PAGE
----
I was going to schedule this for Monday, but since I’ll have an Apolonia recap that will be done by then and since it’s been a long time since I was able to have fun with Twilight or whatever this movie is, I thought what the hell, I’ll just post it when I’m done.
Continuing the mockery of this cultural phenomenon that has swept in like some sort of alien invasion where only some human bodies got snatched and the rest of us were unaffected and had to pretend to be Nicole Kidman pretending to have been body snatched, I present to you:
DAKOTA JOHNSON’S FACIAL EXPRESSIONS ARE SHOWING US HOW MUCH THIS MOVIE IS PROBABLY GOING TO SUCK.
In this Vanity Fair interview in mid-2014, Johnson is filming her role as Anastasia Rose Steele-(spoilers)-Grey. The fist thing I noticed about this interview is how awkward she seems talking to journalists. She reminds me of another young actress, who played a similarly awkward role, in film based off of a bestselling novel that was almost exactly like this one except it had vampires in it.
The second thing I noticed was how much Johnson resembled a woman predicting her own imminent death. I don’t want to guess at Johnson’s state of mind, but her face, at least, seems to know that this movie is not going to be heralded as a critical achievement.
For example, this happened as she answered a question about working with her co-star and director:
Now, of course, we know that the production was an absolute fucking war zone as Sam Taylor-Johnson and E.L. James fought each other over apparently everything. Of course, the production wants you very much to believe that everything was super fine. Producer Michael De Luca told Vanity Fair:
Was there a time you thought Taylor-Johnson, or James, was going to walk off the set? I ask De Luca. “No, because it wasn’t something that could ever be allowed to happen,” he says. “Our mantra through the whole movie was ‘When debates come up, we’re going to work it out, because this thing is going to shoot, and it’s going to wrap, and it’s going to get released.’ None of us are going anywhere, so we might as well lock arms and have a good time.”
But in the same article, director Sam Taylor-Johnson said:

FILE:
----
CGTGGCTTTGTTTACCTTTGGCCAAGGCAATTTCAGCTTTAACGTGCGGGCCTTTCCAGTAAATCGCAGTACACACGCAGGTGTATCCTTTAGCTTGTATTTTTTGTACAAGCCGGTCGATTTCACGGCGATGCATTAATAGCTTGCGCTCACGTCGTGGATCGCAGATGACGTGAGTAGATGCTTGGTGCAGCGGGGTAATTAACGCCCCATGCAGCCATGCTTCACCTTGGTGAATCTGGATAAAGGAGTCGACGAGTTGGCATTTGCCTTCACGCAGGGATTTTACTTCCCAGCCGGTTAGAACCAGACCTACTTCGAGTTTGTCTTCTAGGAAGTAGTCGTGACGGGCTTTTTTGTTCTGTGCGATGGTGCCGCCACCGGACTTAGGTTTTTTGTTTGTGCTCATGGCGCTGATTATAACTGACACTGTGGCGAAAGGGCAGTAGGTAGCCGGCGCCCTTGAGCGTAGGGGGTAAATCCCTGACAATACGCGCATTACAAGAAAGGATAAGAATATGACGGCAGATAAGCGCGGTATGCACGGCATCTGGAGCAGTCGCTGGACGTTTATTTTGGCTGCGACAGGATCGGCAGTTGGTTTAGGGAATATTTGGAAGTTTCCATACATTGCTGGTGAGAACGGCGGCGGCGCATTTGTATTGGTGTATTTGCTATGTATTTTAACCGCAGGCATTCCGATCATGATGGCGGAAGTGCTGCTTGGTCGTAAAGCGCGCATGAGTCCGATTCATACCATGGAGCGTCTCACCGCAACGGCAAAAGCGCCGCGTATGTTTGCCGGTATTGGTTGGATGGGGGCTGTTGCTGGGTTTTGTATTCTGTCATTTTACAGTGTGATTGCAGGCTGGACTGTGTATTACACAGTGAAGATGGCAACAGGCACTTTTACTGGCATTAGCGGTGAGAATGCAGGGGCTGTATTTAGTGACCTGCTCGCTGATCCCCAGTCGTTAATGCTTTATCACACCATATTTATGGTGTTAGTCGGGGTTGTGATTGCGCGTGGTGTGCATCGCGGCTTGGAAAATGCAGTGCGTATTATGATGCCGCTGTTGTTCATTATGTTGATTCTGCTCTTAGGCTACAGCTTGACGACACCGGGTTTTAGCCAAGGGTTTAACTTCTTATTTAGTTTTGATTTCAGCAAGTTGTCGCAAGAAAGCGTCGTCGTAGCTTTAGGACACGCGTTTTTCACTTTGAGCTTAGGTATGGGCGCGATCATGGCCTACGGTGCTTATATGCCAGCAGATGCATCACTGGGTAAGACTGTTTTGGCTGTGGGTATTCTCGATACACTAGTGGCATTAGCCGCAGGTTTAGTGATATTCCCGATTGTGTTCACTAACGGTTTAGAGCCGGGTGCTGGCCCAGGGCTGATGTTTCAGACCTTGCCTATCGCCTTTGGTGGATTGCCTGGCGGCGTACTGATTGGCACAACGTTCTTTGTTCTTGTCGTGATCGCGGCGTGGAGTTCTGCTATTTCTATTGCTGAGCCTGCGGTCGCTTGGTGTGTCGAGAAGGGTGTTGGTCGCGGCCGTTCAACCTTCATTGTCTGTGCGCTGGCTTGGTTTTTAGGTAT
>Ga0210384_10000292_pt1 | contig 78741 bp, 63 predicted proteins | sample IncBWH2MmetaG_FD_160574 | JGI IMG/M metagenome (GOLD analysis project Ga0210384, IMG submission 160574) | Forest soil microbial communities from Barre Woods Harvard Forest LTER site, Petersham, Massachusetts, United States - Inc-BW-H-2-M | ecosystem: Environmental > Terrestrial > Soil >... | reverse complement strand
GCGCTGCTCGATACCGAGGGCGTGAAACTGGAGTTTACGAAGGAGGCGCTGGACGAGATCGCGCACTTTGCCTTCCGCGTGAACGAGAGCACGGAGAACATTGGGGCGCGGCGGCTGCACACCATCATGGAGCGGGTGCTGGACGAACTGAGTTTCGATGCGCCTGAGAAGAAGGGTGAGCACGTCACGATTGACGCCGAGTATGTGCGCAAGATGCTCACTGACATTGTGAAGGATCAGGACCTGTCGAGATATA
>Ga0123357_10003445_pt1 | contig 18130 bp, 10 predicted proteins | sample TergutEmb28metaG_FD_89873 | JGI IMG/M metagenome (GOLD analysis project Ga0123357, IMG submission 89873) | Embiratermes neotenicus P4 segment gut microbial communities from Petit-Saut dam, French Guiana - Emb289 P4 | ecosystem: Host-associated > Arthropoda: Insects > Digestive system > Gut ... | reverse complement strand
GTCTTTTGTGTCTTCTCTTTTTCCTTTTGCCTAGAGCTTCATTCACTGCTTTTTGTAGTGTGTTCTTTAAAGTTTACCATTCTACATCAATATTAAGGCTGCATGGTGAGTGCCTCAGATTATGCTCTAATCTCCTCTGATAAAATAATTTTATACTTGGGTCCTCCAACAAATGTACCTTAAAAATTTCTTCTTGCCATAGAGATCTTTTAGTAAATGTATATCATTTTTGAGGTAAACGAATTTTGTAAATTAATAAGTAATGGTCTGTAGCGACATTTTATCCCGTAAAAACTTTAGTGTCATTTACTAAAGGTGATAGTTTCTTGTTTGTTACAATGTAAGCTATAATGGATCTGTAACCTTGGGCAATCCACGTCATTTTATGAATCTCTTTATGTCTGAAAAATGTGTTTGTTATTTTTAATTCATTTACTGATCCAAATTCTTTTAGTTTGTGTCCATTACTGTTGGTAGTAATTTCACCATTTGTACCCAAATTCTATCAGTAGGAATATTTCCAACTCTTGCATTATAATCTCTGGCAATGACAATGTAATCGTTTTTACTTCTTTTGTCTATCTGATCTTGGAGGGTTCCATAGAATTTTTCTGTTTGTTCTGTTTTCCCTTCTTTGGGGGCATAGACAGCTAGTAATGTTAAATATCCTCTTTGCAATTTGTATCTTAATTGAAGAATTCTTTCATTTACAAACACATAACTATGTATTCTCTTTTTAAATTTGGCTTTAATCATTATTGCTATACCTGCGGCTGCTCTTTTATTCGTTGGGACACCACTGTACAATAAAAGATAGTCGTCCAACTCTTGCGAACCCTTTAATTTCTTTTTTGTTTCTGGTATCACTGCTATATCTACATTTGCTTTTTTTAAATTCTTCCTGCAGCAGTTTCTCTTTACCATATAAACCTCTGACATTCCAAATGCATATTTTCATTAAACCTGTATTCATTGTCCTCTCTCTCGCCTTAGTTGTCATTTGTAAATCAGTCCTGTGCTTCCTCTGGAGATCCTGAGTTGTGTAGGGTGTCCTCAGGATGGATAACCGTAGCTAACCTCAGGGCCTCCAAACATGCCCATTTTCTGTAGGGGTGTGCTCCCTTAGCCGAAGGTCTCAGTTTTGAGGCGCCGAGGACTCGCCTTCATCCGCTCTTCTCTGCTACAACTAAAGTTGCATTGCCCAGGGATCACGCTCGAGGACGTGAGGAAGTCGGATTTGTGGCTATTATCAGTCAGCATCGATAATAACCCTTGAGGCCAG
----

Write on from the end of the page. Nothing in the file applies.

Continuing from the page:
“I kept trying to remind myself that they hired me for a reason. Some people said to me, ‘I’m surprised you haven’t quit.’ I was like, ‘Why would you think I’d quit?’ I never quit anything. Not without a fight.” She admits, of James, “We battled all the way through. She’d say the same. There were tough times and revelatory times. There were sparring contests. It was definitely not an easy process, but that doesn’t mean to say that it didn’t come out the right way.”
If there was such can-do, teamwork spirit behind the scenes, why would people ask if the director wanted to quit?
Then there’s the co-star component. Lots of people have commented on how uneasy Dornan and Johnson seem around each other. But I’ll just present this:
On the left we have the cover of Entertainment Weekly just after casting was announced, in November 2013. On the right we have the cover of Glamour magazine’s upcoming March issue (scanned by DakotaJohnsonDaily.com, who also have the transcript of the article), over a year and the filming of an entire movie together later. They have more chemistry in the first picture than the the last, in which Johnson and Dornan seem reluctant to touch each other.
So, what happened when Johnson, working on this totally not fraught and probably not disastrous movie, was asked if she would be sad when filming was over?
The only time she seems genuinely at ease is when she’s talking about how boring Ana is:
Now, is all of this irrefutable proof that the movie is going to suck? Not at all. We won’t know until it’s out. But I think it should probably make fans nervous to see interviews like this one, from last July, in which you can’t tell if the stars are joking about their lack of chemistry, or grimly acknowledging it to each other while thinking, look at us, trapped in our mutual hell as they all laugh from the other side. Well. We’ll see who has the last laugh…
Or something possibly less threatening.